Later in 2020, FSA will roll out pilot programs within CRP: CLEAR 30, which allows contracts expiring with CLEAR practices to be reenrolled in 30-year contracts and in the Soil Health and Income Protection Program (SHIPP) in the prairie pothole region. More information on these programs will be announced in the new year. Additionally, a separate CRP Grasslands signup will be offered each year following general signup. The sign-up period for CRP Grasslands in 2020 will run from March 16, 2020 to May 15, 2020.

USMCA Progress


After negotiating with House and Senate Democrats, Trump trade officials reached an agreement with Mexican negotiators last Friday on the changes sought to the USMCA agreement by the Democrats. The ball moves back now, to the House of Representatives to move forward on the agreement. House Majority Leader Steny Hoyer (D-MD) said Friday he believes the USMCA implementing bill could be on the House floor as soon as next week. In the interim, House Republicans, led by House Agriculture Committee Ranking member Conaway (R-TX) and House Ways and Means ranking member Kevin Brady (R-TX) are sending a letter to House Speaker Pelosi urging adoption of the agreement.

WOTUS Rule Moving Forward


White House officials are currently reviewing the Environmental Protection Agency’s (EPA) proposed final rule revising the definition of Waters of the United States (WOTUS) to conform with Supreme Court rulings that largely limit the reach of the EPA to navigable and interstate waters, including adjacent wetlands. This is the second step of a two-step process to repeal and replace the Obama-era WOTUS rule that would have granted a near plenary regulatory authority to EPA over any and all U.S. waters. EPA is targeting a January publication of the final rule.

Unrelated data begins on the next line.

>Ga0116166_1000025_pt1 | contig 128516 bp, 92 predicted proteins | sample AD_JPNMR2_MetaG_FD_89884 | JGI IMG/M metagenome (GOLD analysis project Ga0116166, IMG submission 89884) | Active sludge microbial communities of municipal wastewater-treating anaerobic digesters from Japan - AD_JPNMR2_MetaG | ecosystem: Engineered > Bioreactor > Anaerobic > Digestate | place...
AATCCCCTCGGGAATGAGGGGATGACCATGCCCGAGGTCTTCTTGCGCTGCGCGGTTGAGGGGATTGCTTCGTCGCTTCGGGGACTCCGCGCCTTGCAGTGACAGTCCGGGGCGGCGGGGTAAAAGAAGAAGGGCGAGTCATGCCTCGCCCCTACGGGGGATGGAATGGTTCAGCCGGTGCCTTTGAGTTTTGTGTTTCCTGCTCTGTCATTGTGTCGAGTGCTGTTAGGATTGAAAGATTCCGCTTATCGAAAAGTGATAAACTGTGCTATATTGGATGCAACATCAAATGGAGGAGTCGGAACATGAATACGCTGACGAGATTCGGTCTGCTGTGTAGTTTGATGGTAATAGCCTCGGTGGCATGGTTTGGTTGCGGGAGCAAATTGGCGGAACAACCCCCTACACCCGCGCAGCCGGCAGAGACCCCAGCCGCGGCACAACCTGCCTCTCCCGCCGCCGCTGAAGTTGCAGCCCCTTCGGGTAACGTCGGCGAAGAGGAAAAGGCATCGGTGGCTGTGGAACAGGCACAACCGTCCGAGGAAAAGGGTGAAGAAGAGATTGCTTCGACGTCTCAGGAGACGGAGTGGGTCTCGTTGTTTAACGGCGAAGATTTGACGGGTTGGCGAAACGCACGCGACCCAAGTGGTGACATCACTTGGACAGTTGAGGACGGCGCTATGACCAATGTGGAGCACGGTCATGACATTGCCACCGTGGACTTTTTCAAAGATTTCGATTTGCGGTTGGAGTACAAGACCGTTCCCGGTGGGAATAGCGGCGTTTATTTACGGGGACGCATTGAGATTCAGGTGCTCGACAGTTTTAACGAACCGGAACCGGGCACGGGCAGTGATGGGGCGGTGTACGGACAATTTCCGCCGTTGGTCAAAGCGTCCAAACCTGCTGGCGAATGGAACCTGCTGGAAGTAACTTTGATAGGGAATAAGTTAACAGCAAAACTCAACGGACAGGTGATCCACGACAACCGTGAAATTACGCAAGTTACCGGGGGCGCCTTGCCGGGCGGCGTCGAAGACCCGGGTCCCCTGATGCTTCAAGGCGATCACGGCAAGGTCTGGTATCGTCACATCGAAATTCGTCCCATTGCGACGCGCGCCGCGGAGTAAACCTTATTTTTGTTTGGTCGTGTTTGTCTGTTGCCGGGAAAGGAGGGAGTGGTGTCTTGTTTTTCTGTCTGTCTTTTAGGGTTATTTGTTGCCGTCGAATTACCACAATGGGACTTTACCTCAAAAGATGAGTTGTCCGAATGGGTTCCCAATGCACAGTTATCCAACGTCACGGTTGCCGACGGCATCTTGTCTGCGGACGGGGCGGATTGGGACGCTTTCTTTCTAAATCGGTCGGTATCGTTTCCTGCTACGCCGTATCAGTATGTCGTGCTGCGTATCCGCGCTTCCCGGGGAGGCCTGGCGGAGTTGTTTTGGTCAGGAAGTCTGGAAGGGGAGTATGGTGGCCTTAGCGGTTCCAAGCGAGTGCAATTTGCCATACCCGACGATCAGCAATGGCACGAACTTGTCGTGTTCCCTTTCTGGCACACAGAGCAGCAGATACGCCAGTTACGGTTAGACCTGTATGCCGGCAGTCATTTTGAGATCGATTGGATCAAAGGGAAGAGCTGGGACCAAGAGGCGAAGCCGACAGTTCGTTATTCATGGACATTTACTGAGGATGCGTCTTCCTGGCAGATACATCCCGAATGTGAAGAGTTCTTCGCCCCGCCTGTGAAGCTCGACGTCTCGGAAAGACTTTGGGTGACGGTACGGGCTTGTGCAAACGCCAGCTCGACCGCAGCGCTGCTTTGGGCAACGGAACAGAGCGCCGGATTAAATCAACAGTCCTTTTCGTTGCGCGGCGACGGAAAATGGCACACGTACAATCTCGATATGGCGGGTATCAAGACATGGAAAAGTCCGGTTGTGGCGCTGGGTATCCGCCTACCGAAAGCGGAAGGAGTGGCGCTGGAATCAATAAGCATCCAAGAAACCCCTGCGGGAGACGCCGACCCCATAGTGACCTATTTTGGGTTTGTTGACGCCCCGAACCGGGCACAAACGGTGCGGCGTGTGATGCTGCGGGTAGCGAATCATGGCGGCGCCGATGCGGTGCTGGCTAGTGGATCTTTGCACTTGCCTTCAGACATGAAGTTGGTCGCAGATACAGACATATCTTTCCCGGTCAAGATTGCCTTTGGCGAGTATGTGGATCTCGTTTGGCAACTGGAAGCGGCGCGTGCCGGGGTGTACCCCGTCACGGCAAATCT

RMA Reminds Producers Facing Delayed Harvest to Contact their Insurance Agent


The Risk Management Agency (RMA) posted a reminder to insured producers nationwide who currently participate in Federal Crop Insurance and are facing a delay in harvesting their crop to contact their crop insurance agent and file a Notice of Loss (NOL) by December 10 or the applicable end of insurance period in order to request an extension of time to harvest. Once an extension has been approved, an insured producer needs to harvest the crop at the first feasible opportunity.

NCUA Issues Proposed Rule to Raise Residential Appraisal Threshold


The National Credit Union Administration (NCUA) issued a proposed rule on November 29 to increase the appraisal threshold for residential appraisals to $400,000 from $250,000. The NCUA is making the proposal to be consistent with the recent change made by the Federal Reserve, FDIC and OCC with regard to residential appraisals requirements. For transactions below $400,000, the NCUA would require credit unions to obtain a written estimate of market value of the real estate collateral in lieu of an appraisal.